HIV Prevention Measures Must Include Behavioral Strategies to Work

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A drug that has been shown to prevent HIV infection in a significant number of cases must be combined with behavioral approaches if the U.S. healthcare establishment is to succeed in reducing the spread of the virus, according to the American Psychological Association.

"Exclusive reliance on a drug to prevent HIV or any sexually transmitted disease could actually result in a worse outcome if those at risk don't understand how their own behavior affects treatment," says Perry N. Halkitis, PhD, chair of APA's Committee on Psychology and AIDS. "We know that medical intervention depends on human behavior. The fact that only 28 percent of HIV-positive Americans in care achieve full viral suppression suggests very clearly that any medical intervention depends fully on behavioral as well as social and political factors."

A Food and Drug Administration (FDA) panel recommended on May 10 that the FDA approve the drug Truvada to prevent HIV infection. APA has been monitoring the use of this and other drugs to prevent and treat HIV/AIDS. While heartened by the addition of Truvada to the treatment mix, APA believes HIV prevention treatment must include both medical and behavorial approaches in order to succeed. In February, APA passed a resolution emphasizing the need for prevention research that incorporates strategies to deal with mental health, and substance abuse issues, behavior change and adherence. Titled "Combination Biomedical and Behavioral Approaches to Optimize HIV Prevention," the resolution calls upon Congress, the executive branch and other governmental and nongovernmental agencies to increase support for further research to identify and disseminate effective strategies to prevent and treat HIV and other sexually transmitted infections.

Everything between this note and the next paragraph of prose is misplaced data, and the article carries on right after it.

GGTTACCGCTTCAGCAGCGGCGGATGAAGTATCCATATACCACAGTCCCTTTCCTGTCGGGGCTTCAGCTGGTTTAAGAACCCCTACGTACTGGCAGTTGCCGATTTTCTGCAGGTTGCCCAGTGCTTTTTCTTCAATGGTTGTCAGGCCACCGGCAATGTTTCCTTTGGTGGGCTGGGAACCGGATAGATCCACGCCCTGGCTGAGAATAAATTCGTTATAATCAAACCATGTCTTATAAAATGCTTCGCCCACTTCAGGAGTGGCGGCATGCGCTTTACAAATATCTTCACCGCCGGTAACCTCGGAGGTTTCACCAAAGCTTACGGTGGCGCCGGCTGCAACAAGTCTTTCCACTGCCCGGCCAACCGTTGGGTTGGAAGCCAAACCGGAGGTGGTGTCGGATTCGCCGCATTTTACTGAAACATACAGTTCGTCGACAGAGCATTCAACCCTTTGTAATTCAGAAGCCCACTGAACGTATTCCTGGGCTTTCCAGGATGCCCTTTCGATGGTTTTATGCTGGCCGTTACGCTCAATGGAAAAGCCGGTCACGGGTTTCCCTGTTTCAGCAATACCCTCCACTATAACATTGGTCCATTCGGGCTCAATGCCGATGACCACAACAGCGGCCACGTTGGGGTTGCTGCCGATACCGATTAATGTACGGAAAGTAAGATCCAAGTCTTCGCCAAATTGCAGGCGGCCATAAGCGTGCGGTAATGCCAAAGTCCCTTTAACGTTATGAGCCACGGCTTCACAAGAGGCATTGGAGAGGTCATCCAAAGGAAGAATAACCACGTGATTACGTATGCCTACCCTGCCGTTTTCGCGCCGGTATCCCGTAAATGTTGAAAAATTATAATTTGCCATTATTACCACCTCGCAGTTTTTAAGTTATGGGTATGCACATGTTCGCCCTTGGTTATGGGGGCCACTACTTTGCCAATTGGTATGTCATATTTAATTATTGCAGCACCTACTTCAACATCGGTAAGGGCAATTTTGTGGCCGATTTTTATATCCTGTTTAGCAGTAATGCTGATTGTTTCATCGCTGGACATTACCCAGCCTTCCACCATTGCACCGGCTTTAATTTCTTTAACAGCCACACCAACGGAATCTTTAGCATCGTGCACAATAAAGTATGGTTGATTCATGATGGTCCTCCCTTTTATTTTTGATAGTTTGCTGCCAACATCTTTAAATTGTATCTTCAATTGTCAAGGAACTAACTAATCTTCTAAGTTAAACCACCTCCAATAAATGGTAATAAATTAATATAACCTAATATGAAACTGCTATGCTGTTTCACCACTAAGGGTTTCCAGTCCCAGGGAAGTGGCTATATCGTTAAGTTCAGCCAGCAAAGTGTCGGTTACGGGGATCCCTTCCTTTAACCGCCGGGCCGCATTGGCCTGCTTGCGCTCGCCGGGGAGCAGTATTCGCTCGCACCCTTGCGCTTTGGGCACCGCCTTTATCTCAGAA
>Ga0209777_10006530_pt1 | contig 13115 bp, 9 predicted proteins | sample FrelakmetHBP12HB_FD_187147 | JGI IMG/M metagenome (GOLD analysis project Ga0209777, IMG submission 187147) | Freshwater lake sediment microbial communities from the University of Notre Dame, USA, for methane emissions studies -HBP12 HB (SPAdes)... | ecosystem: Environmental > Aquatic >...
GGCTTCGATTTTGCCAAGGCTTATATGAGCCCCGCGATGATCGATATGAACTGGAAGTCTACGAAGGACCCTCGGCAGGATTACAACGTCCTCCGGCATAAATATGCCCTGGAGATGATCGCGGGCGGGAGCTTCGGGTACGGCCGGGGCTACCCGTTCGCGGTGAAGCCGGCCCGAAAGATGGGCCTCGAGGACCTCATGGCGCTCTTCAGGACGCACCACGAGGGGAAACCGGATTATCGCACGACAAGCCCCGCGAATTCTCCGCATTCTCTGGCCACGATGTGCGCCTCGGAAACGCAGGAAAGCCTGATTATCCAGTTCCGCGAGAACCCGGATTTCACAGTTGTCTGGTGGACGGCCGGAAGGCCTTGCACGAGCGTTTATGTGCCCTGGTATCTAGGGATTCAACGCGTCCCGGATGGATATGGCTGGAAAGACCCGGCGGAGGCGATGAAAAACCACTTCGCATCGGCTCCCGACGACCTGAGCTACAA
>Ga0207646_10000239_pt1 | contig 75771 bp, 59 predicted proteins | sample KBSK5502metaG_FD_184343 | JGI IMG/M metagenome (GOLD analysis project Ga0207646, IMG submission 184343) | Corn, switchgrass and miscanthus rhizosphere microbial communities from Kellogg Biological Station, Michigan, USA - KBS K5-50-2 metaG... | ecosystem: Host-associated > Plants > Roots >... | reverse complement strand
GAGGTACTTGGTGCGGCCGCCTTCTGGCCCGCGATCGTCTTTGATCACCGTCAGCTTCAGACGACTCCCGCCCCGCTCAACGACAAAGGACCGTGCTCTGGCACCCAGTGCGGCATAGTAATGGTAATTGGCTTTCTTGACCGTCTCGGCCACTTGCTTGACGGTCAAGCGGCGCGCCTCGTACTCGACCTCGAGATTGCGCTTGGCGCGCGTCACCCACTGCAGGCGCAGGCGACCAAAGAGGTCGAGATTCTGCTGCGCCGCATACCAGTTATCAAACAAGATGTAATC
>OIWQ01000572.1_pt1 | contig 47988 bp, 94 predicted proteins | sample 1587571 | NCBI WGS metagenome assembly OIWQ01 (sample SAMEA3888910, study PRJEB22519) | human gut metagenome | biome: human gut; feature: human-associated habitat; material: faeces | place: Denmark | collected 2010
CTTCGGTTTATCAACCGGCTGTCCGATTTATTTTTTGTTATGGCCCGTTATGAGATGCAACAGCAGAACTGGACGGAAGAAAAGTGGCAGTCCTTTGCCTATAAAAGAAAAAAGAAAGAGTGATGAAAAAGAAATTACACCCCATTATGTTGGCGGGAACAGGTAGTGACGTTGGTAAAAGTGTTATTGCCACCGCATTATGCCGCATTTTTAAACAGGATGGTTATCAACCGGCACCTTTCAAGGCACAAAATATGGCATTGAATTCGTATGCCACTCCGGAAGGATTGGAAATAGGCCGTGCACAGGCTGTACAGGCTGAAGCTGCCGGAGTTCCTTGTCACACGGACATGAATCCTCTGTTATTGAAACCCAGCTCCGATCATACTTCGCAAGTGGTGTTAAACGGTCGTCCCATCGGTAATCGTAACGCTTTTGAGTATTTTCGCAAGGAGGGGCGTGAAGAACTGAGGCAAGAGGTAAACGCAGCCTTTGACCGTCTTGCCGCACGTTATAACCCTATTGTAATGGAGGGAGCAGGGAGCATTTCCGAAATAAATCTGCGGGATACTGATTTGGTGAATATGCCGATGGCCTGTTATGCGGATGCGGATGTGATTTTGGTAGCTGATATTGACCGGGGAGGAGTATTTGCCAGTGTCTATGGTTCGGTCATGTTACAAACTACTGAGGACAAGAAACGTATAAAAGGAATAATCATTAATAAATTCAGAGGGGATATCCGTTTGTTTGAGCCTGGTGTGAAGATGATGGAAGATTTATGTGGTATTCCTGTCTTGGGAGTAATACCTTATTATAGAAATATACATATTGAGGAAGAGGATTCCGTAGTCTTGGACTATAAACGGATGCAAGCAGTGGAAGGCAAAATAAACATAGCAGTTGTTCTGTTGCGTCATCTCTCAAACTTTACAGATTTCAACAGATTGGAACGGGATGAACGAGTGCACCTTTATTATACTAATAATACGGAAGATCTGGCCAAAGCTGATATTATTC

"Truvada by itself is not a magic bullet," Halkitis says. "The research to date shows that individuals taking the drug have had challenges adhering to the need to take it every day. It's also important for anyone taking it as a preventive measure to continue to practice safe sex. These are all behaviors that need to be guided by multidisciplinary health care teams that include psychologists." APA president Suzanne Bennett Johnson, PhD, agreed, warning, "if people taking the drug are not fully adherent and then contract HIV, that could lead to drug resistance."

APA's resolution cites research that shows a combination of behavioral and biomedical approaches work best to prevent HIV and other sexually transmitted infections. It references a 2010 study that tested adherence to Truvada within a group of men at high risk for infection, which found that 91 percent of those who later tested positive for HIV showed no detectable levels of the drug in their bloodstream, meaning they were not taking the drug as prescribed.

The resolution also points out that drugs "may be out of reach for certain populations (e.g., human trafficking victims, sex workers, people living in poverty, children, etc.)." According to news reports, Truvada costs between $11,000 and $14,000 per year, making it inaccessible to many.

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